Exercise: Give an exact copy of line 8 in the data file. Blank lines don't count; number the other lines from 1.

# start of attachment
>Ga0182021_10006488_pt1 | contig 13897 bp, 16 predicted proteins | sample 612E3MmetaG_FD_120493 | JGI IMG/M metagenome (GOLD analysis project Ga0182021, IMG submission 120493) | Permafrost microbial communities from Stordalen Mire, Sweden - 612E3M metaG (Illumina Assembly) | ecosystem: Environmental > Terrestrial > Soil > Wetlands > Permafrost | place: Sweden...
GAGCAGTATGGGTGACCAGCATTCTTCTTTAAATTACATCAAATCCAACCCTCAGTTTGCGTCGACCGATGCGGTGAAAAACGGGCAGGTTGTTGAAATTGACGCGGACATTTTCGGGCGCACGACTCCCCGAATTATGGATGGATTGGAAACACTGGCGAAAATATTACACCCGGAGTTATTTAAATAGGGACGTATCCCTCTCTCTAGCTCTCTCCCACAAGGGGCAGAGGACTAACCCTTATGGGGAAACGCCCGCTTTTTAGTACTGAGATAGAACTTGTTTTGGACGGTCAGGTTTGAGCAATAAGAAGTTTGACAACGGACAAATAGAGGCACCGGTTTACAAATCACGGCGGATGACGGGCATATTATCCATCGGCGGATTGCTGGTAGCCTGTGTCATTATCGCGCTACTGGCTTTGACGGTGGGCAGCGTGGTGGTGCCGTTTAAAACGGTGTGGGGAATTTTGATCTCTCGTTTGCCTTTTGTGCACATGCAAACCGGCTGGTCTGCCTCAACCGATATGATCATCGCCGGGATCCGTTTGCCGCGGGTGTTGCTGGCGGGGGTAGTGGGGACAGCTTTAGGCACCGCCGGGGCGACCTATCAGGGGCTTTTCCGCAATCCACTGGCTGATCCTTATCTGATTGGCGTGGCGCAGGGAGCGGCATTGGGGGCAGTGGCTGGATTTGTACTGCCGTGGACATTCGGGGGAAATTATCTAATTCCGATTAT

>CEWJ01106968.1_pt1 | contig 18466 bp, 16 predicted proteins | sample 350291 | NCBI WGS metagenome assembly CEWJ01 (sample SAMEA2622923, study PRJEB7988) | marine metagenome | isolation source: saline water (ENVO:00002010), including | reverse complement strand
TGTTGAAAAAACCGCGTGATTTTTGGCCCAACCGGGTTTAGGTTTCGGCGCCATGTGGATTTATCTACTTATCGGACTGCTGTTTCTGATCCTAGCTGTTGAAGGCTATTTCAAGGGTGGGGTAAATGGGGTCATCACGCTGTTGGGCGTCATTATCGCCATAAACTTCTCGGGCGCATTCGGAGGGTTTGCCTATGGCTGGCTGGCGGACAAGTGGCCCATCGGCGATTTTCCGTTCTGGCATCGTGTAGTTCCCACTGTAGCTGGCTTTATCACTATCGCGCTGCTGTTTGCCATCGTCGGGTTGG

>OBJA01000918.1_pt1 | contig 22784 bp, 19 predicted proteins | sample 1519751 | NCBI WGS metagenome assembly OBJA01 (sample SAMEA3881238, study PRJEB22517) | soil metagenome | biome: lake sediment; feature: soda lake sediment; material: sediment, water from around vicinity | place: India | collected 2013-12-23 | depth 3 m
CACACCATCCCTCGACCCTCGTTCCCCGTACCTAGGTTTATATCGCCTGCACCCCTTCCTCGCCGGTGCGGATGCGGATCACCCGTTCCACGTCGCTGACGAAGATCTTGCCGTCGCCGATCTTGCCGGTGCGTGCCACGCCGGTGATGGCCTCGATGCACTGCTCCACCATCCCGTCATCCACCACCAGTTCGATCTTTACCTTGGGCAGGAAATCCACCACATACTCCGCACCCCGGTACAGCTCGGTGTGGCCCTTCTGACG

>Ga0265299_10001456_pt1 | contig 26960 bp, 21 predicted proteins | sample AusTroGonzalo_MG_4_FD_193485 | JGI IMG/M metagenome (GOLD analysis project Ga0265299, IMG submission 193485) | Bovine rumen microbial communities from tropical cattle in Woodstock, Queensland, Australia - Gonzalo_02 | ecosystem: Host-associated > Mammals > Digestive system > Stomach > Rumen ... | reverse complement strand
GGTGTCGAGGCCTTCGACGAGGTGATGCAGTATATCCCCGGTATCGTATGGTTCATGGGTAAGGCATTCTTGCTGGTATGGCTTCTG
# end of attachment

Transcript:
GGTGTCGAGGCCTTCGACGAGGTGATGCAGTATATCCCCGGTATCGTATGGTTCATGGGTAAGGCATTCTTGCTGGTATGGCTTCTG